Happy Birthday big guy! That’s what I would always email you on your birthday. Today! Has it really been more than a year since you’ve left us? I still find myself checking your Twitter and Facebook accounts to see if you’re really there. But you’re really gone. Such a huge hole you’ve left behind.
Friday was always THE day for me, waking up on the other side of the world, giddy for what you’d have to say for the movies of the week. You were the oracle that so many of us went to. And now, we’re left with fortune tellers. At least that’s what it feels like.
It’s not that your peers aren’t worth reading, because there are many other great film critics, many who I’ve come to know personally because of you, whose perspectives and insights rival and perhaps outstrip even yours. But film critics are creatures of trust. And that bond is borne out of a confluence of qualities that you were blessed to have, and might never befall any other again. Like A.O. Scott said, you were singular.
People love to talk about how great and passionate a writer you were. But I don’t think much credit has been given to your prolificacy. I could count on you to write about pretty much every film out there, rarely missing a beat week after week even with illness nipping at your heels. You were a human IMDB before that database even existed. You weren’t just a star of film criticism, you were a resource. God knows how comforting that was for those like me trying to understand why a movie was good or bad.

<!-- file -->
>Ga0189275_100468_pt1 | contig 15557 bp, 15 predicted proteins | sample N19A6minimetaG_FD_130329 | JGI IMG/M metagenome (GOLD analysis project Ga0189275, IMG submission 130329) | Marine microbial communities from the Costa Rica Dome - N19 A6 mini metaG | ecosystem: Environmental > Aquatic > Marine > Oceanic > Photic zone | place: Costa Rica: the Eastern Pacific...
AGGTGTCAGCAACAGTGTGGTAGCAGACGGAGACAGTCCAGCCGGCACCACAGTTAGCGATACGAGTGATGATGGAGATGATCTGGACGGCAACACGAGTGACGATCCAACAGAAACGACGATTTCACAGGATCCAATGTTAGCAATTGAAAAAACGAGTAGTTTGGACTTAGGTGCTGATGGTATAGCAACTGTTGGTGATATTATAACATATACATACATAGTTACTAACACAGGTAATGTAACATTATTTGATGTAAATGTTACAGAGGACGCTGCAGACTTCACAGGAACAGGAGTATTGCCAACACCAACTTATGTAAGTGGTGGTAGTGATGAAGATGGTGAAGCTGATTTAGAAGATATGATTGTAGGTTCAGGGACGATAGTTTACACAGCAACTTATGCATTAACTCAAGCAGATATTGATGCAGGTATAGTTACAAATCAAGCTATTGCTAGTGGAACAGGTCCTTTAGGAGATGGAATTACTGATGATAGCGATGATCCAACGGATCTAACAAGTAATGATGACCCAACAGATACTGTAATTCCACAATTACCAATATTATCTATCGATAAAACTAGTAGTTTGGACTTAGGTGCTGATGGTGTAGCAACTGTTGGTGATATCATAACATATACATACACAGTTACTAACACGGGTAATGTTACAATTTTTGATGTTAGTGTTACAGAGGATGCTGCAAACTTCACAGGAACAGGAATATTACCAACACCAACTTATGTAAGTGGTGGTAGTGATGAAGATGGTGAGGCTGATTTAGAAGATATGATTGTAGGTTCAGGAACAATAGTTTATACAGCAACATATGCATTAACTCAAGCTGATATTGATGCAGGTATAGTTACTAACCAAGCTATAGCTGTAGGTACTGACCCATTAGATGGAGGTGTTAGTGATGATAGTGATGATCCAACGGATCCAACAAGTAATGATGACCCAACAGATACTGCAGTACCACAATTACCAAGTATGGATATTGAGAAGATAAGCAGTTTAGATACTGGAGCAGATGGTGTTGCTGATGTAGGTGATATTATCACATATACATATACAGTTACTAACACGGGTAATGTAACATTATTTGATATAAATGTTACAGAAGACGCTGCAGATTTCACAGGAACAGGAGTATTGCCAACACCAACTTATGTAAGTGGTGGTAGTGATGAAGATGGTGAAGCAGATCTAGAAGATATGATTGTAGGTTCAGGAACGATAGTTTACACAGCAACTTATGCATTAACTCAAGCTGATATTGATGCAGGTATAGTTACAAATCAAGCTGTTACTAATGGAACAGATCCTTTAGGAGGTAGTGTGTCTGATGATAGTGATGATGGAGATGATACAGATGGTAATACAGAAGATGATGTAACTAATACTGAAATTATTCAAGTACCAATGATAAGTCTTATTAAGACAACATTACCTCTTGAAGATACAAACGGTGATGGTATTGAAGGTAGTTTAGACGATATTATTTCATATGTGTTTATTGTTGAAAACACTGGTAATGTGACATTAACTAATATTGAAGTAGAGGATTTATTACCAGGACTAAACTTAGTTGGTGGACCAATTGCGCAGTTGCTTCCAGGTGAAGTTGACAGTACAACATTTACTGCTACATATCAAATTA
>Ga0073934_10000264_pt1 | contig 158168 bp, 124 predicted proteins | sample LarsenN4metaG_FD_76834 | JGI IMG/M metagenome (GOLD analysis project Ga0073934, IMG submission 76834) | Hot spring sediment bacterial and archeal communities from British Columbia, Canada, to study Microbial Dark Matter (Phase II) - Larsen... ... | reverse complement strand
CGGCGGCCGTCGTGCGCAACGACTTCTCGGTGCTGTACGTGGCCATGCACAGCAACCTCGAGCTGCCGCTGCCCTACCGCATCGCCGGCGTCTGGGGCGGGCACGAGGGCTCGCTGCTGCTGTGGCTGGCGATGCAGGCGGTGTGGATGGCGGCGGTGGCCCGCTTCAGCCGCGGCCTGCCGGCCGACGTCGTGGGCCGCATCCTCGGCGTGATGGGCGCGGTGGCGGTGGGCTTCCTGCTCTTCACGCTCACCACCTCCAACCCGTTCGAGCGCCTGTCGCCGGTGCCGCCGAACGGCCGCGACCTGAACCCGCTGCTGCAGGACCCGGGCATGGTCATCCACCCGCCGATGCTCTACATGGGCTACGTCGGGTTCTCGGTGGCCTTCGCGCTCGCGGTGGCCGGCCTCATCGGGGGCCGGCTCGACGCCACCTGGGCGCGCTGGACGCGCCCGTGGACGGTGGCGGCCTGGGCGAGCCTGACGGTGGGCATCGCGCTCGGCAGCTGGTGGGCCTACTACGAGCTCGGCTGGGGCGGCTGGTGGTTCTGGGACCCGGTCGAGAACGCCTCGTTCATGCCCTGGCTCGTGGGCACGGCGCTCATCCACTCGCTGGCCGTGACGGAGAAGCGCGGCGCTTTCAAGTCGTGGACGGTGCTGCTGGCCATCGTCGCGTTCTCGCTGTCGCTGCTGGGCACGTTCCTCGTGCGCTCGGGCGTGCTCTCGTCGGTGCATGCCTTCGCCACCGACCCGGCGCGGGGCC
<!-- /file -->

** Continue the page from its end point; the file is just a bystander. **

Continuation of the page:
I wonder what it will be like for the next generation of movie lovers. Who will they be refering to when they try to sort out their cinematic values? Will it be the aggregate scores of IMDB, Rotten Tomatoes and Metacritic? Or will they actually read the reviews that are linked on those sites? Your name would always be at the top of IMDB’s “External Reviews.” That speaks for itself. But who will speak for the future? You weren’t always the last word, but for so many, you were the springboard.
It’s not just your reviews I miss. When you lost your voice, you discovered how many readers you had from outside the US, and chose your “Far-Flung Correspondents” for the way they touched you in their writing, and for their perspectives they provided from beyond America’s borders. You gave us an opportunity to enrich film conversation. Now that you are not around to unite us with your presence, the conversation is dwindling, perhaps dying.
That’s what I miss most about you: you were a uniter. The people you brought together would run through walls for you, because of how you genuinely cared for them and what they cared for. This was true whether it was on Twitter, Facebook, or in person, and everyone I have talked to about your unique quality all respond with the same seven words: “I don’t know how he did it.” However you did it Roger, you did it effortlessly.
Perhaps it is fitting that Father’s Day is close to your birthday. Because you were a movie dad to so many. Writing for you never felt like work. It felt like family. You are sorely missed big guy.